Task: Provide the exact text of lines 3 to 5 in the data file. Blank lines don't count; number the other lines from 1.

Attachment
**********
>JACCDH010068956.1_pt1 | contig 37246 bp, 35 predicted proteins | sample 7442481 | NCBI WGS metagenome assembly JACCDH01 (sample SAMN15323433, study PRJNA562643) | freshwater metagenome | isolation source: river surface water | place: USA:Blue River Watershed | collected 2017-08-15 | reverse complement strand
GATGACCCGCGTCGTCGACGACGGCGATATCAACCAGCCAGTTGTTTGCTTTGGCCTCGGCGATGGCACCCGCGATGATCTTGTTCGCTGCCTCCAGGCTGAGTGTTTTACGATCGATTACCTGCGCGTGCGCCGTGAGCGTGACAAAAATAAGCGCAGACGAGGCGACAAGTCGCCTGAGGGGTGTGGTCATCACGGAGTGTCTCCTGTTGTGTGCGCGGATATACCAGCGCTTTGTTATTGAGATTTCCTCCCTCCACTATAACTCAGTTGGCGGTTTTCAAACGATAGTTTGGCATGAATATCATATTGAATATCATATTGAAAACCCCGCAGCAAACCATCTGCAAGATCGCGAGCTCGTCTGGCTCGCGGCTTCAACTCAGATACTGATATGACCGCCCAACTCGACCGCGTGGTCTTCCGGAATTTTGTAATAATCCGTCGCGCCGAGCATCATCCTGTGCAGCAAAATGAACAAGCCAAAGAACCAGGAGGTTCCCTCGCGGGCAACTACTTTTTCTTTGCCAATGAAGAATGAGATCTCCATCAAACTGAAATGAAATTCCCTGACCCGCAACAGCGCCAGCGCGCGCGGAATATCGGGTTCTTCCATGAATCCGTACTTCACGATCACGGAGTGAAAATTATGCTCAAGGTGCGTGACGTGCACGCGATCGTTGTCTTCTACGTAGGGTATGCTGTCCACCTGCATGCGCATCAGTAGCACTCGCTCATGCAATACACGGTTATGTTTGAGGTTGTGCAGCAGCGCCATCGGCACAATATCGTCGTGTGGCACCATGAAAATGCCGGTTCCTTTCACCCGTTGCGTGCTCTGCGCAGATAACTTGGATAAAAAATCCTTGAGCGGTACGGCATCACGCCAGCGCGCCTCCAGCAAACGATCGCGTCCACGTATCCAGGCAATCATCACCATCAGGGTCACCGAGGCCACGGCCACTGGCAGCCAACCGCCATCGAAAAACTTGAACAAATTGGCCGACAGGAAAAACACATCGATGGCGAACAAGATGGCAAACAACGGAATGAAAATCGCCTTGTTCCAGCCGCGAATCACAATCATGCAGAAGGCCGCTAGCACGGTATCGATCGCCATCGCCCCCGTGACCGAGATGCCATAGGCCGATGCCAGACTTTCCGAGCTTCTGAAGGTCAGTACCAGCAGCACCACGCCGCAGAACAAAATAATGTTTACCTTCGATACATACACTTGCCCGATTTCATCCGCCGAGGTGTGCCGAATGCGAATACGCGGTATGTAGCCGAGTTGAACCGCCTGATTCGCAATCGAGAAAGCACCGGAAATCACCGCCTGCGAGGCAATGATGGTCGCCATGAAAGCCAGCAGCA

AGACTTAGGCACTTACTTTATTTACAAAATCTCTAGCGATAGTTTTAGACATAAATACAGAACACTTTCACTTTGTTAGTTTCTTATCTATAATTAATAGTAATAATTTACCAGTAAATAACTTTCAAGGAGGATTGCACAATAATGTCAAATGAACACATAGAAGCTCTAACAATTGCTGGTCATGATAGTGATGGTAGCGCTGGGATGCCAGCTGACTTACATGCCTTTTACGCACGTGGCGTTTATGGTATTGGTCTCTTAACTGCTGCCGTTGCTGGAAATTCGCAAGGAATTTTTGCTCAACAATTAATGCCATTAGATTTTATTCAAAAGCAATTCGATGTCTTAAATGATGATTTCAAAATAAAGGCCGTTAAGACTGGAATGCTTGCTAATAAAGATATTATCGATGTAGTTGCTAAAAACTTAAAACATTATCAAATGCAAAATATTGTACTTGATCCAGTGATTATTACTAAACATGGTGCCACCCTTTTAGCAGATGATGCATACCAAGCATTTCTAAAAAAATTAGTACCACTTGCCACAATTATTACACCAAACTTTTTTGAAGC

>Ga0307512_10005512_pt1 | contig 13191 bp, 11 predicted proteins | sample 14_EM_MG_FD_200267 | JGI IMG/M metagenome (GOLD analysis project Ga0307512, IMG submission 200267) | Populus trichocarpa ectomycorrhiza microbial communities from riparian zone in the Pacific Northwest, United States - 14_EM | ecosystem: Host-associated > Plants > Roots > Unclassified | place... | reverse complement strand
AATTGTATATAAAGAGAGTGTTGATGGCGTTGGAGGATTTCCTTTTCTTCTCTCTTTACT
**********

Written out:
AGACTTAGGCACTTACTTTATTTACAAAATCTCTAGCGATAGTTTTAGACATAAATACAGAACACTTTCACTTTGTTAGTTTCTTATCTATAATTAATAGTAATAATTTACCAGTAAATAACTTTCAAGGAGGATTGCACAATAATGTCAAATGAACACATAGAAGCTCTAACAATTGCTGGTCATGATAGTGATGGTAGCGCTGGGATGCCAGCTGACTTACATGCCTTTTACGCACGTGGCGTTTATGGTATTGGTCTCTTAACTGCTGCCGTTGCTGGAAATTCGCAAGGAATTTTTGCTCAACAATTAATGCCATTAGATTTTATTCAAAAGCAATTCGATGTCTTAAATGATGATTTCAAAATAAAGGCCGTTAAGACTGGAATGCTTGCTAATAAAGATATTATCGATGTAGTTGCTAAAAACTTAAAACATTATCAAATGCAAAATATTGTACTTGATCCAGTGATTATTACTAAACATGGTGCCACCCTTTTAGCAGATGATGCATACCAAGCATTTCTAAAAAAATTAGTACCACTTGCCACAATTATTACACCAAACTTTTTTGAAGC

>Ga0307512_10005512_pt1 | contig 13191 bp, 11 predicted proteins | sample 14_EM_MG_FD_200267 | JGI IMG/M metagenome (GOLD analysis project Ga0307512, IMG submission 200267) | Populus trichocarpa ectomycorrhiza microbial communities from riparian zone in the Pacific Northwest, United States - 14_EM | ecosystem: Host-associated > Plants > Roots > Unclassified | place... | reverse complement strand
AATTGTATATAAAGAGAGTGTTGATGGCGTTGGAGGATTTCCTTTTCTTCTCTCTTTACT